|Publication number||US5520169 A|
|Application number||US 08/406,414|
|Publication date||May 28, 1996|
|Filing date||Mar 20, 1995|
|Priority date||Apr 2, 1994|
|Also published as||DE4411533C1|
|Publication number||08406414, 406414, US 5520169 A, US 5520169A, US-A-5520169, US5520169 A, US5520169A|
|Inventors||Michael Georgieff, Thomas Marx, Stefan Bader|
|Original Assignee||Dragerwerk Aktiengesellschaft|
|Export Citation||BiBTeX, EndNote, RefMan|
|Patent Citations (9), Referenced by (38), Classifications (21), Legal Events (5)|
|External Links: USPTO, USPTO Assignment, Espacenet|
The invention relates to an anesthesia arrangement for ventilating a patient with a respiratory gas containing an anesthetic agent and having a pump device for returning predetermined gas components from an expiration line of the anesthesia apparatus via a cleaning unit into a first pressure vessel.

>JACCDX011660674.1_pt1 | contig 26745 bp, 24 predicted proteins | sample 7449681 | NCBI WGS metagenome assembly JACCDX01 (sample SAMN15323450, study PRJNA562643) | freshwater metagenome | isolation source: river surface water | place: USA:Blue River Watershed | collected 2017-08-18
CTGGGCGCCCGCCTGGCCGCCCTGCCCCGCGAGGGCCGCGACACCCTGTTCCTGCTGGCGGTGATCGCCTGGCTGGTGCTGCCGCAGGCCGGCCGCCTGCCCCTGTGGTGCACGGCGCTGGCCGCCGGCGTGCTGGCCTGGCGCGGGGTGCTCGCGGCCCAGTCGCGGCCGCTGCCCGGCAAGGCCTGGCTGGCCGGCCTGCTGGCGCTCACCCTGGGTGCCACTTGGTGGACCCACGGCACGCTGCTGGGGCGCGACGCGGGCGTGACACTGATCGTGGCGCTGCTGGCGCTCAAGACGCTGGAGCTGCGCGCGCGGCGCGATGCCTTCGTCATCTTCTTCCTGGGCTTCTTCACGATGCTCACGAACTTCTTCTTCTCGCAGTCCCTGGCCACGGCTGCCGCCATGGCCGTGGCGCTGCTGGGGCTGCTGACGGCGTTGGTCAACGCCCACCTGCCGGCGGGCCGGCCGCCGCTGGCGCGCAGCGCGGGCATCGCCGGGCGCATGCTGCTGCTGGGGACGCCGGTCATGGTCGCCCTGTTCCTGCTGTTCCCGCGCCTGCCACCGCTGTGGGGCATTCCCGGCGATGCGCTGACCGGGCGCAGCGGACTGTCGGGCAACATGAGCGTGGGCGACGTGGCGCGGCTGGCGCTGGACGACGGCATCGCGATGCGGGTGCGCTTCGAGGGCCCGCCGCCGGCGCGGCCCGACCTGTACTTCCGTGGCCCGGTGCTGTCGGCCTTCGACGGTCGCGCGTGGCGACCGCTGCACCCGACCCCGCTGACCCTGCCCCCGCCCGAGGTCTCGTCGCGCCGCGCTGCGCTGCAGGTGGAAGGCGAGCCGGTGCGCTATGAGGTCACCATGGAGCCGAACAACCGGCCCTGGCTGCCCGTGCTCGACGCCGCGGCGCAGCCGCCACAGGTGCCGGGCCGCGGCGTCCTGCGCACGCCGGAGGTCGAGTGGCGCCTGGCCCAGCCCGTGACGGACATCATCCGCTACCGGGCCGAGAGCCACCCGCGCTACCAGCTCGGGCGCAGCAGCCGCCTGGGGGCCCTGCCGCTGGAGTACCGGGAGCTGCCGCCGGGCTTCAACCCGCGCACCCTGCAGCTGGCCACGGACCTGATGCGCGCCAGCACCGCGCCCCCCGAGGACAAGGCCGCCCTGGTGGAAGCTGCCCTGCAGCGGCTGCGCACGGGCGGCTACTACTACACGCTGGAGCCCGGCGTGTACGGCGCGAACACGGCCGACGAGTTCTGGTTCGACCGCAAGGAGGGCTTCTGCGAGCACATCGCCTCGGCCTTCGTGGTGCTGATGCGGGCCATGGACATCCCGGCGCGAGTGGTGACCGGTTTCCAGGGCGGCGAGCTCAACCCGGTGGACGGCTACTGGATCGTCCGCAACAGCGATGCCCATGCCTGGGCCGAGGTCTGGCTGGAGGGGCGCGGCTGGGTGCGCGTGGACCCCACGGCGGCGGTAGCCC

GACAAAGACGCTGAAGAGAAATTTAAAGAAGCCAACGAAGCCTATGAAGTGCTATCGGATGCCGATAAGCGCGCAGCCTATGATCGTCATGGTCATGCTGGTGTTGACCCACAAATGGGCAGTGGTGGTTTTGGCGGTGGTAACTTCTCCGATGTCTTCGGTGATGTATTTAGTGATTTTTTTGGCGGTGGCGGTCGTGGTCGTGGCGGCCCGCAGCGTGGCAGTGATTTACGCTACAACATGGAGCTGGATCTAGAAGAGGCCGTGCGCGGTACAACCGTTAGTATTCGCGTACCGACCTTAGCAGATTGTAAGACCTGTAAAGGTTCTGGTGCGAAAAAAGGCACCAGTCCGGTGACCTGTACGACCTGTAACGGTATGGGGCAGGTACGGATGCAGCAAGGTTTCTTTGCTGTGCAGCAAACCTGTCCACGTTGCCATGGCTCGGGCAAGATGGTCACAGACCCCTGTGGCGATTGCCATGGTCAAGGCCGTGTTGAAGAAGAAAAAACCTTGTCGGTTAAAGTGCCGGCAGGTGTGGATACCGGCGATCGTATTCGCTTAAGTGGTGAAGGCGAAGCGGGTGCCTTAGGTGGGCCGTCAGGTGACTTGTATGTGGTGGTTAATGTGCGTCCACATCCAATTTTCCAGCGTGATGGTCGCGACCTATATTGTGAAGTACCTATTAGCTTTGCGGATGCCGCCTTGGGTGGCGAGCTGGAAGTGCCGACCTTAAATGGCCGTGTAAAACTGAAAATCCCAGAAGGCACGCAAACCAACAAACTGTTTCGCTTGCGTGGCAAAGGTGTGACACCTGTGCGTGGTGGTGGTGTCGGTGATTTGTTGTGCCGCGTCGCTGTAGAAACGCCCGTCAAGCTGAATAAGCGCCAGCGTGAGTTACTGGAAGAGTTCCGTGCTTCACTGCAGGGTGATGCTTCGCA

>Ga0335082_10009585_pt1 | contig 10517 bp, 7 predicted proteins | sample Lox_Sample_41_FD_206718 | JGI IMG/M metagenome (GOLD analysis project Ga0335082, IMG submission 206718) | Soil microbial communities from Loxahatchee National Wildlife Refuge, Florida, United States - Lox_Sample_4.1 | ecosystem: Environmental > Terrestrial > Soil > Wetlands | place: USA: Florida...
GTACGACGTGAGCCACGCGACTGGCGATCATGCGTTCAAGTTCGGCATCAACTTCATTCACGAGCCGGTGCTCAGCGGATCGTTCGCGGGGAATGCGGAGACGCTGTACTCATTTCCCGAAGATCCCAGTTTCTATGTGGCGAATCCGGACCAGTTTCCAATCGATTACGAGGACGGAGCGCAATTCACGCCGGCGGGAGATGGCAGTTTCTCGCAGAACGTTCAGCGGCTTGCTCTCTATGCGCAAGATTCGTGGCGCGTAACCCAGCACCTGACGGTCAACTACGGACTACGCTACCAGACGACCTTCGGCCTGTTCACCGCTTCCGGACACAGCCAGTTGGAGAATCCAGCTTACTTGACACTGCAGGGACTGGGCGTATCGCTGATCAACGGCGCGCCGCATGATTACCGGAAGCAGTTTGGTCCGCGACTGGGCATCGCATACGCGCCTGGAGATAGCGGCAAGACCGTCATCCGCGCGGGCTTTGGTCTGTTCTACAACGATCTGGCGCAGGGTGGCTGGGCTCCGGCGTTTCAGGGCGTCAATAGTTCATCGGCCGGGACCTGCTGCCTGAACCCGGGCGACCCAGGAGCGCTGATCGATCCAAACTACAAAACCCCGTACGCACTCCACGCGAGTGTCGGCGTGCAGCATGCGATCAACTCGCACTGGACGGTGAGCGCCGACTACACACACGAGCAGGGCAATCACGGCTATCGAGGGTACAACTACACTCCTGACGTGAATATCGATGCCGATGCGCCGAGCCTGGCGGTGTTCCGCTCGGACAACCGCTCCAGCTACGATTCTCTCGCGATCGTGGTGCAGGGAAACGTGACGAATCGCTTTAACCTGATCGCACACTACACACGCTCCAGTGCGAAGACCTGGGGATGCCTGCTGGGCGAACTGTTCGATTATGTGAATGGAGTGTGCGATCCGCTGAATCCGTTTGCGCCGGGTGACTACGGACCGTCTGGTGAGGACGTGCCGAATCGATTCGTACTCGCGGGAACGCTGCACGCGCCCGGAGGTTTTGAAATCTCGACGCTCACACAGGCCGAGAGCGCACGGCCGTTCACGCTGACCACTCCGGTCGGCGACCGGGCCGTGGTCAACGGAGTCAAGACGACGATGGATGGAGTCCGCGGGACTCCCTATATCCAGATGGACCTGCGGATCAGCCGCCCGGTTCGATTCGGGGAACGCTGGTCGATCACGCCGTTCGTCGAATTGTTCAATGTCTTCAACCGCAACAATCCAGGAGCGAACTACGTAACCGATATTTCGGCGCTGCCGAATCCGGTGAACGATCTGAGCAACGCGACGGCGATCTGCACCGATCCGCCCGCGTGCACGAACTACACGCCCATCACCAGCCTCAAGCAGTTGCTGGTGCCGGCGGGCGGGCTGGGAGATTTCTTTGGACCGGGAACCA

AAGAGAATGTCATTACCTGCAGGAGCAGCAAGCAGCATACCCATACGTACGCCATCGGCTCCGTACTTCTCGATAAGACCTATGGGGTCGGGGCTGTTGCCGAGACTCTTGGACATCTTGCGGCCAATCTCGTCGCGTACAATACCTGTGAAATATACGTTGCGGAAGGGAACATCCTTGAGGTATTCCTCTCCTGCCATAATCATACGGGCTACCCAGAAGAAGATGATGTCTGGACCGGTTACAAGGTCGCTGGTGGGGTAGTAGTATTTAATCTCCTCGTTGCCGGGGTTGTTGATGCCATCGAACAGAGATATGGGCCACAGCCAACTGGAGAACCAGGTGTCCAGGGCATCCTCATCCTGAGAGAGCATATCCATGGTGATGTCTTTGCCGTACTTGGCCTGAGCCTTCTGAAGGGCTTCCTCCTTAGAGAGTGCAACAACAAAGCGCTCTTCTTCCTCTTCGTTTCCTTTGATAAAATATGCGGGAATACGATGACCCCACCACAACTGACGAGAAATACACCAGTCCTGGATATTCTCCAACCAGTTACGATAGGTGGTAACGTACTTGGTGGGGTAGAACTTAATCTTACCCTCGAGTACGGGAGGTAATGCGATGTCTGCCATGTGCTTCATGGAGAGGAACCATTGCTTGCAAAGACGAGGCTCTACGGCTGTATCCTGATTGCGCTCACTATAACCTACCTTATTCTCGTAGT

For more than a century, gaseous anesthesia drugs have been utilized in anesthesia. An anesthesia gas which is liquid at room temperature and atmospheric pressure and is vaporized in an anesthesia vaporizer, is identified as being a volatile anesthetic agent. Gaseous anesthetic agents are also available.
Chloroform and ether were used as early volatile anesthetic agents and have been replaced with various further developments in the course of the past years for medical and safety reasons. Halothane (C---F3 --C--H--Cl--Br) was developed in the 1950's and is a present day anesthetic agent in general use. Other anesthetic agents in use today are Enflurane (C--F2 --H--O--C--F2 --C--F--Cl--H) and Isoflurane (C--F2 --H--O--C--H--Cl--C--F3) which have been developed in the 1980's.
Nitrous oxide (N2 O) is used for all anesthesia as a gaseous anesthetic agent and carrier gas. Nitrous oxide increases the effect of the anesthetic substances and thereby reduces their use. The inspiratory nitrous oxide concentration amounts usually to 70%. The concentrations of volatile anesthetic agents required for the anesthesia amount to between 1% and 2% in the inspiratory air of the patient. For a general anesthesia, the patient, as a rule, is ventilated with an anesthesia gas mixture of 70% N2 O, 30% oxygen and the particular volatile anesthetic agent. Halothane is metabolized by humans at 20%, enflurane at 2% and isoflurane at 0.2%. Nitrous oxide is exhaled unchanged.